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BUSINESS 22 September 2011 Last updated at 20:54 ET Greece's debt crisis odyssey Greece and
BUSINESS
BUSINESS

22 September 2011 Last updated at 20:54 ET

Greece's debt crisis odyssey

Greece and its lenders are locked in discussion. The "Troika" of lenders - the European
Greece and its lenders are locked in discussion. The "Troika" of lenders - the European Union, International Monetary Fund an
Greece must take more painful steps to cut its borrowing. But Greece faces riots and mass protests on the streets of Athens. The g
parliament - only 155 of 300 MPs backed the last round of austerity in June. At stake is the next 8bn euro tranche of bailout money
needs to avoid total crisis. Starting from the top, follow the decision tree to decide what happens next.
Does Greece meet the Troika's austerity demands?
YES or NO
Recession deepens: Greece has to cut its borrowing to a target set by the
Troika. But austerity deepens Greece's recession. Along with mass tax
evasion and strikes by tax collectors, this has already made Greece over-
shoot its target twice.
Impasse: Greece has failed to deliver pro
Troika has threatened to stop releasing ba
cash, Greece faces a crisis.
Does Greece miss its borrowing target again?
Does the Troika release the bailout
NO
YES
YES
NO
Greece has a funding shortfall: Despite the
austerity, Greece still needs more cash. The Troika
can lend it, or else Greece has to make more cuts.
Greece has a cash crisis
have enough money to pa
must choose which paym
Should the Troika
Does Greece stop rep
demand more austerity?
or give another bailout?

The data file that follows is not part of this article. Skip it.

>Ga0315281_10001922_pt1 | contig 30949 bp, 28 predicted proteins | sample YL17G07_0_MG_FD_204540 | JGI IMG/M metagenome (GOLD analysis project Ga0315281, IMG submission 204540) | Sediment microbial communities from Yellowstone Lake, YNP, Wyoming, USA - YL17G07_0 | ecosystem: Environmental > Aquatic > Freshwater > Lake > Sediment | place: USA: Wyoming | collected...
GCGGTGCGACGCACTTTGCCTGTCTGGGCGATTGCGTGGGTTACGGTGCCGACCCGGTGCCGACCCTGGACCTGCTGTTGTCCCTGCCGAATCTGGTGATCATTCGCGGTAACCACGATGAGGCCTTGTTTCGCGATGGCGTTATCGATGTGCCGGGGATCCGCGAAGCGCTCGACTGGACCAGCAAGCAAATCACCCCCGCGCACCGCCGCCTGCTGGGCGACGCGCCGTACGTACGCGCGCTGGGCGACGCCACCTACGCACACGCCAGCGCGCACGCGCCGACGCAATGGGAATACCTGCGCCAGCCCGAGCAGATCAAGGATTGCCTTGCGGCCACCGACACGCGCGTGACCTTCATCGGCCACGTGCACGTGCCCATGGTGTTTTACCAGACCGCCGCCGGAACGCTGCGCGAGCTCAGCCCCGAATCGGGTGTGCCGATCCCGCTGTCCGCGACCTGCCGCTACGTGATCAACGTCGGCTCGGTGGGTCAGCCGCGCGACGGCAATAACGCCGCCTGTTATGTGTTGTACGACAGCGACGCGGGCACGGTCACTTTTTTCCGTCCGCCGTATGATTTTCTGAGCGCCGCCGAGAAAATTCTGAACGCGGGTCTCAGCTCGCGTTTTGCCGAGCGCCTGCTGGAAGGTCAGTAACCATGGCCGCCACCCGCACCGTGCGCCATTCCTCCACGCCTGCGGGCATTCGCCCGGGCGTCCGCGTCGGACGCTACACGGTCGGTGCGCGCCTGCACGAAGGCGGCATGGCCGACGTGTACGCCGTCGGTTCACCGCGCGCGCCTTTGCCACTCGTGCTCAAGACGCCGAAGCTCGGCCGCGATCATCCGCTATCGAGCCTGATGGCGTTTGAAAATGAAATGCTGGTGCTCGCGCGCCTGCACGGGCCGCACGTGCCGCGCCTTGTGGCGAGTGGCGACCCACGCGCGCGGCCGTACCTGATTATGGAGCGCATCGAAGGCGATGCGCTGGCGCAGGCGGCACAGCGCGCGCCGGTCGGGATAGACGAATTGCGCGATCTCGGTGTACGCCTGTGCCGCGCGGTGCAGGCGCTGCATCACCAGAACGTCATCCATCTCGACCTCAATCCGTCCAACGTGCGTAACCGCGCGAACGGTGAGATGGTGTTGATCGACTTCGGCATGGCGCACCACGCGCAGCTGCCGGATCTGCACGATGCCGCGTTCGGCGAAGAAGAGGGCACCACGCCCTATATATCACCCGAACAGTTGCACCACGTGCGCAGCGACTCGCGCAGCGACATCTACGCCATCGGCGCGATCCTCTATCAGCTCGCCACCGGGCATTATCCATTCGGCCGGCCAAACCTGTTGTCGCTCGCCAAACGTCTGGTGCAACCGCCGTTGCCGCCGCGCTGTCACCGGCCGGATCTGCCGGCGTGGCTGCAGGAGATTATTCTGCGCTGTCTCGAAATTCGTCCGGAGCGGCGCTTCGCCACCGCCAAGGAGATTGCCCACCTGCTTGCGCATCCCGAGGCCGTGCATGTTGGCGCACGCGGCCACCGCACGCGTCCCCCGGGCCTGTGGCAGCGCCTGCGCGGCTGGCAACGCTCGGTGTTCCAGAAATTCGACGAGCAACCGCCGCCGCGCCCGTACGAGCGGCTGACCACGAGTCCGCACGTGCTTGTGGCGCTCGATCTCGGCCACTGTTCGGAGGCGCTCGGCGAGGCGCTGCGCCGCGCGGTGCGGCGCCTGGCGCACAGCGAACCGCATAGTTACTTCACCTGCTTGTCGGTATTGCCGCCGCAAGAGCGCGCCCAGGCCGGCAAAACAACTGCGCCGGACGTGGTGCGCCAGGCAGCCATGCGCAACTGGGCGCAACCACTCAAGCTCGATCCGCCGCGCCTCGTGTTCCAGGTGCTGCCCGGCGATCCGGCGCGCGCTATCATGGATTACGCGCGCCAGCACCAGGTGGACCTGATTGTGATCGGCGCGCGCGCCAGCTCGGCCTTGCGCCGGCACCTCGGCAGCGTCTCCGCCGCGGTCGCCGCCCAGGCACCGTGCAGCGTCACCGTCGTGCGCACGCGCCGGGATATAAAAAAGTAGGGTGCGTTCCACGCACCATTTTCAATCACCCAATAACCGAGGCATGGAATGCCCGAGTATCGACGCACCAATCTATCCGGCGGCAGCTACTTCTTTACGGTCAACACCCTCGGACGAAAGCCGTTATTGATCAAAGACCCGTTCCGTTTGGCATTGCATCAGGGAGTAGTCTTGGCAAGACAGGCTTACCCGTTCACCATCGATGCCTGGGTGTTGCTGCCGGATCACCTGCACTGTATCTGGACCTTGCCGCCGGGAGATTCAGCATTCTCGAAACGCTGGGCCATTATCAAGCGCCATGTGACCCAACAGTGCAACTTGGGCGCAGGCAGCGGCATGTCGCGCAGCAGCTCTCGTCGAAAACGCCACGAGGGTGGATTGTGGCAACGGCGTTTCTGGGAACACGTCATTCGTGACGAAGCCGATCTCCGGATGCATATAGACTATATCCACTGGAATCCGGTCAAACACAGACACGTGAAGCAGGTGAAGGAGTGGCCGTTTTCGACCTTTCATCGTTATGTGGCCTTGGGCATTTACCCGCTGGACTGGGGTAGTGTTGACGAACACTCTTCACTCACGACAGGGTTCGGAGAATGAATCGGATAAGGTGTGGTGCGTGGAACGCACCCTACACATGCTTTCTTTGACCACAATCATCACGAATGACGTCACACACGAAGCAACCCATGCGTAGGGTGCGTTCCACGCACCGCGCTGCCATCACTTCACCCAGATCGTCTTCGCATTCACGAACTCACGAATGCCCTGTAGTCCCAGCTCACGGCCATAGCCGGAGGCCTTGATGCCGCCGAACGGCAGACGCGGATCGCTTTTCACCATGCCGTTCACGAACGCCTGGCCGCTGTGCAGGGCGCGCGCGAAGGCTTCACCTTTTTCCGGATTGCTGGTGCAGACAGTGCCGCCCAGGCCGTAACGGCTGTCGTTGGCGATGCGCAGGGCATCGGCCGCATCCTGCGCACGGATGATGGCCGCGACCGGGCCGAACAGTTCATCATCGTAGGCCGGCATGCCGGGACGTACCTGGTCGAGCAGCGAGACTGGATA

YES
Austerity succeeds: After years of painful
cuts Greece does not need to borrow any
more to fund government spending. But
Greece still has huge debts to repay.
The Troika blinked: Greece has
won the stand-off. The Troika is
evidently too afraid of the conse-
quences to let Greece go bust.
Banking crisis: Default
leaves Greek banks bus
and risks a Europe-wide
banking crisis.
Does Greece renegotiate its debts?
Does Greece continue with
austerity?
Does the Troika bail
Greece out?
YES
NO
YES or NO
YES or NO
Greek banks collapse. Even after halting debt repayments, the government still can not pay all
Greek banks
collapse. Even after
halting debt
repayments, the
government still can
not pay all its bills.
NO
PYRRHIC VICTORY
DEPRESSION
MORAL HAZARD
POLITICAL TURMOIL
Greece forces its lenders to
write off most of its debts,
which probably bankrupts the
Greek banks (its biggest
lenders), meaning they must
be nationalised. Greece still
may face years of low growth
as its economy is
uncompetitive inside the euro.
Greece may face years of
grindingly low growth as its
economy is uncompetitive
inside the euro. In addition, the
government probably has to
pass even more growth-
sapping austerity to cover the
cost of its debt repayments.
Greece has its lenders over a
barrel, earning kudos with the
Greek public, and allowing it to
slow down painful austerity.
But Italy and other high-debt
countries may copy Greek
tactics. Germany - which is
now seen as on the hook for
bailing out the entire eurozone
- may find it much more
expensive to borrow, and may
consider leaving the euro.
The Greek economy may fac
total collapse, with banks
closed and the government
unable to pay for basic public
services. This is likely to
cause massive civil unrest an
a collapse of the government.
Greece has already seen
rioting and the takeover of
government offices. The CIA
has warned of a possible
military coup.

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